As we are increasingly relying on online teleconferencing platforms for online lessons and meetings, we recommend exercising due diligence and caution while using these applications for communication. The following list provides some steps can be taken to mitigate teleconferencing threats:

• When creating a meeting, do not make the meeting or classroom public. In Zoom, there are two options to make a meeting private: “require a meeting password” or use the waiting room feature and control which guests are admitted.

• Do not share a link to a teleconference or classroom on an unrestricted publicly available social media post. Provide the link directly to specific people. This will ensures that your meeting is not available for uninvited guests.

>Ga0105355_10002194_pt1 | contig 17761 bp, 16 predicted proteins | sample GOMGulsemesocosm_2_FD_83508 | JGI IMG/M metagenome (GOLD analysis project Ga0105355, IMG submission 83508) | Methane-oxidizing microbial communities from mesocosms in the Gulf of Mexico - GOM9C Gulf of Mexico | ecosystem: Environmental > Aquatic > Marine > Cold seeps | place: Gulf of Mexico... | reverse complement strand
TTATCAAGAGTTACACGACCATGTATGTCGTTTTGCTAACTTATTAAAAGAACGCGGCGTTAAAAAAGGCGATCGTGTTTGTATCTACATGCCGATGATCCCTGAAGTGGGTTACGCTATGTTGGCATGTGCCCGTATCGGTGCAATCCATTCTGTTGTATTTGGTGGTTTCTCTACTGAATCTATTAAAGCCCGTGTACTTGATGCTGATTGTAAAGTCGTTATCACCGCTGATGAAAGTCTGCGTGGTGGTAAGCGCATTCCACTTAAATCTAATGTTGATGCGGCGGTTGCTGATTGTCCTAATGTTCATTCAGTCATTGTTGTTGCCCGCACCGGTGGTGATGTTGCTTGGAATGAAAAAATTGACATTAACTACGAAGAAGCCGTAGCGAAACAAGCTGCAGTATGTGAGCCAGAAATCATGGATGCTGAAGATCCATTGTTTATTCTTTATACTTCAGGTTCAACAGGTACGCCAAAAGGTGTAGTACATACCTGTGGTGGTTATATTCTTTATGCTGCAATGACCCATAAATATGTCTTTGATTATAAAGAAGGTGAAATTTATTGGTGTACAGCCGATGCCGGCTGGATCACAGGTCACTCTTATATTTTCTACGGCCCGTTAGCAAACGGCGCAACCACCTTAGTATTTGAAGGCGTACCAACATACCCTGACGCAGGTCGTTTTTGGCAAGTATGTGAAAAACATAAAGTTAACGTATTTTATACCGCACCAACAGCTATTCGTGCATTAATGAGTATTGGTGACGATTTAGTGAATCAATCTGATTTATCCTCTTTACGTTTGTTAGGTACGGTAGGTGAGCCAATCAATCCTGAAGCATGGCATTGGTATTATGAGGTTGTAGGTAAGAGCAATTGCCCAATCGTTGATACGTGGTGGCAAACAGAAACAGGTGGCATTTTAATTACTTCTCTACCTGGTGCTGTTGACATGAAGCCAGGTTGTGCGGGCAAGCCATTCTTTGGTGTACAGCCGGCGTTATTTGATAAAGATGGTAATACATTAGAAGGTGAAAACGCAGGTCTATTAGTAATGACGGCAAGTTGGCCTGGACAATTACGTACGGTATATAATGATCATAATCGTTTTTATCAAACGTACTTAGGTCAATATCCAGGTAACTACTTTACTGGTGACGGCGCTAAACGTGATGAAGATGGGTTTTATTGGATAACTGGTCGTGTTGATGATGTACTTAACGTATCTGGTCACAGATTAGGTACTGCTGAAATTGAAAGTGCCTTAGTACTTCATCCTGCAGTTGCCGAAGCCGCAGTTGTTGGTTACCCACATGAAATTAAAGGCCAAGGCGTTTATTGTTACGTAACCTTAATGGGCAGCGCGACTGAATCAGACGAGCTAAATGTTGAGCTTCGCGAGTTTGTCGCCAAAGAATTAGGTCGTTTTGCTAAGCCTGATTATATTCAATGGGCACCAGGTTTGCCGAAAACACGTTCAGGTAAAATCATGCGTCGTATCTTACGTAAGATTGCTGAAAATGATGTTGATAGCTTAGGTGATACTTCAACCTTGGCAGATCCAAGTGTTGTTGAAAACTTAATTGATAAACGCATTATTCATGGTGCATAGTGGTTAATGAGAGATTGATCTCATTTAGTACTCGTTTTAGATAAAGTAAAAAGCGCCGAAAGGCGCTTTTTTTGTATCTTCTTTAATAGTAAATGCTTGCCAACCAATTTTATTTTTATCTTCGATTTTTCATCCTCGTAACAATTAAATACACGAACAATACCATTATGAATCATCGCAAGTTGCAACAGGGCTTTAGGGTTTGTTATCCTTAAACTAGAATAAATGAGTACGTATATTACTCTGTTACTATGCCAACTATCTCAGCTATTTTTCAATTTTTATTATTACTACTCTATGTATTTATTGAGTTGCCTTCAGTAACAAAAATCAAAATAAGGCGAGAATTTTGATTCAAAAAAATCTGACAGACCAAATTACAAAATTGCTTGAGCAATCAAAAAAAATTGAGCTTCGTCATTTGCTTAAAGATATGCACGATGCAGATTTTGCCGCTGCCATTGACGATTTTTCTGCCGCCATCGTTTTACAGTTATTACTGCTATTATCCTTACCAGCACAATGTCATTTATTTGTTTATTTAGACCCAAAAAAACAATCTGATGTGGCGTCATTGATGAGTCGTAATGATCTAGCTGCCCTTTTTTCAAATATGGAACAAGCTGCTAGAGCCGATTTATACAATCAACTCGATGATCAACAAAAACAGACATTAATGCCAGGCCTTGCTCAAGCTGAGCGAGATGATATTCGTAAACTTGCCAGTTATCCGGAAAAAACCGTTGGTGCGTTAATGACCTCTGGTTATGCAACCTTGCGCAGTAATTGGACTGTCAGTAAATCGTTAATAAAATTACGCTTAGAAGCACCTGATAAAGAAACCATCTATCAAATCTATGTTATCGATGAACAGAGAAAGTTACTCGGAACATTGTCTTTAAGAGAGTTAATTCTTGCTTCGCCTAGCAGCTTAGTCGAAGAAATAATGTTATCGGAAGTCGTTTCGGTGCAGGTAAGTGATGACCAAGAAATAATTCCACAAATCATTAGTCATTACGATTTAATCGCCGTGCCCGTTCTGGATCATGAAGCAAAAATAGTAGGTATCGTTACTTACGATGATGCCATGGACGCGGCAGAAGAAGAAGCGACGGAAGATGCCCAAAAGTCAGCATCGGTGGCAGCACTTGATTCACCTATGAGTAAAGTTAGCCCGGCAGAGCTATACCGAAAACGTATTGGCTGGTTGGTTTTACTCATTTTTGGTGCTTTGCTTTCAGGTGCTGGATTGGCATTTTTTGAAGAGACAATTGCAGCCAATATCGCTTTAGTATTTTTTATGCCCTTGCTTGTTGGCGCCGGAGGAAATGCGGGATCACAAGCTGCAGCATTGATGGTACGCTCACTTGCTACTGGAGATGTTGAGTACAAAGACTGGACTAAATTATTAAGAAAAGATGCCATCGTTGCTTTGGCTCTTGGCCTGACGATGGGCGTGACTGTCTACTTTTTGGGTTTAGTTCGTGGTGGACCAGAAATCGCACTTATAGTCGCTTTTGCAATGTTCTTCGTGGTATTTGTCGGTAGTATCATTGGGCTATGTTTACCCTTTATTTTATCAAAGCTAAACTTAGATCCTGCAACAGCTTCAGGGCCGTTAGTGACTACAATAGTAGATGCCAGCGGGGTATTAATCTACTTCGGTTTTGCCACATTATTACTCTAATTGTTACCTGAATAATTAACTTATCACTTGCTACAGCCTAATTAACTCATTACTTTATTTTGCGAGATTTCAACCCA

• Managing screen sharing options. In Zoom, you can change the screen sharing options to “Host Only.”

• Ensure that users are using the updated version of remote access/meeting applications. In January 2020, Zoom updated their software. In their security update, the teleconference software provider added passwords by default for meetings and disabled the ability to randomly scan for meetings to join.

• Understand the features of your specific teleconference platform, including how to close a conference call in the middle and how to kick out people who are disrupting. Zoom has posted these steps on their blog.

• Lastly, ensure that your organization’s telework policy or guide addresses requirements for physical and information security. If you were a victim of a teleconference hijacking, or any cyber-crime for that matter, report it to the FBI’s Internet Crime Complaint Center